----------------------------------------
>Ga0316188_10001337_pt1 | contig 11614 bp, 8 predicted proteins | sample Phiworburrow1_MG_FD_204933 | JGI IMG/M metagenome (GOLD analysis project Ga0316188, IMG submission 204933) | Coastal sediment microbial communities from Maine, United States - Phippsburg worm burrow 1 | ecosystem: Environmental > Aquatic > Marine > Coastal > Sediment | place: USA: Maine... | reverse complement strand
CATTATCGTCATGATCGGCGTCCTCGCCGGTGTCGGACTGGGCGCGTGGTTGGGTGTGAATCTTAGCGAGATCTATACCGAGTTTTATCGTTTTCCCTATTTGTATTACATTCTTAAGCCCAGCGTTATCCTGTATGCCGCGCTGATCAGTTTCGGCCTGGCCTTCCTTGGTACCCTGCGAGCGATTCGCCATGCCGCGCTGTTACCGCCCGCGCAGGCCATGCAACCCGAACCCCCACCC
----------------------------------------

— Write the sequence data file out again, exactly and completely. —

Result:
>Ga0316188_10001337_pt1 | contig 11614 bp, 8 predicted proteins | sample Phiworburrow1_MG_FD_204933 | JGI IMG/M metagenome (GOLD analysis project Ga0316188, IMG submission 204933) | Coastal sediment microbial communities from Maine, United States - Phippsburg worm burrow 1 | ecosystem: Environmental > Aquatic > Marine > Coastal > Sediment | place: USA: Maine... | reverse complement strand
CATTATCGTCATGATCGGCGTCCTCGCCGGTGTCGGACTGGGCGCGTGGTTGGGTGTGAATCTTAGCGAGATCTATACCGAGTTTTATCGTTTTCCCTATTTGTATTACATTCTTAAGCCCAGCGTTATCCTGTATGCCGCGCTGATCAGTTTCGGCCTGGCCTTCCTTGGTACCCTGCGAGCGATTCGCCATGCCGCGCTGTTACCGCCCGCGCAGGCCATGCAACCCGAACCCCCACCC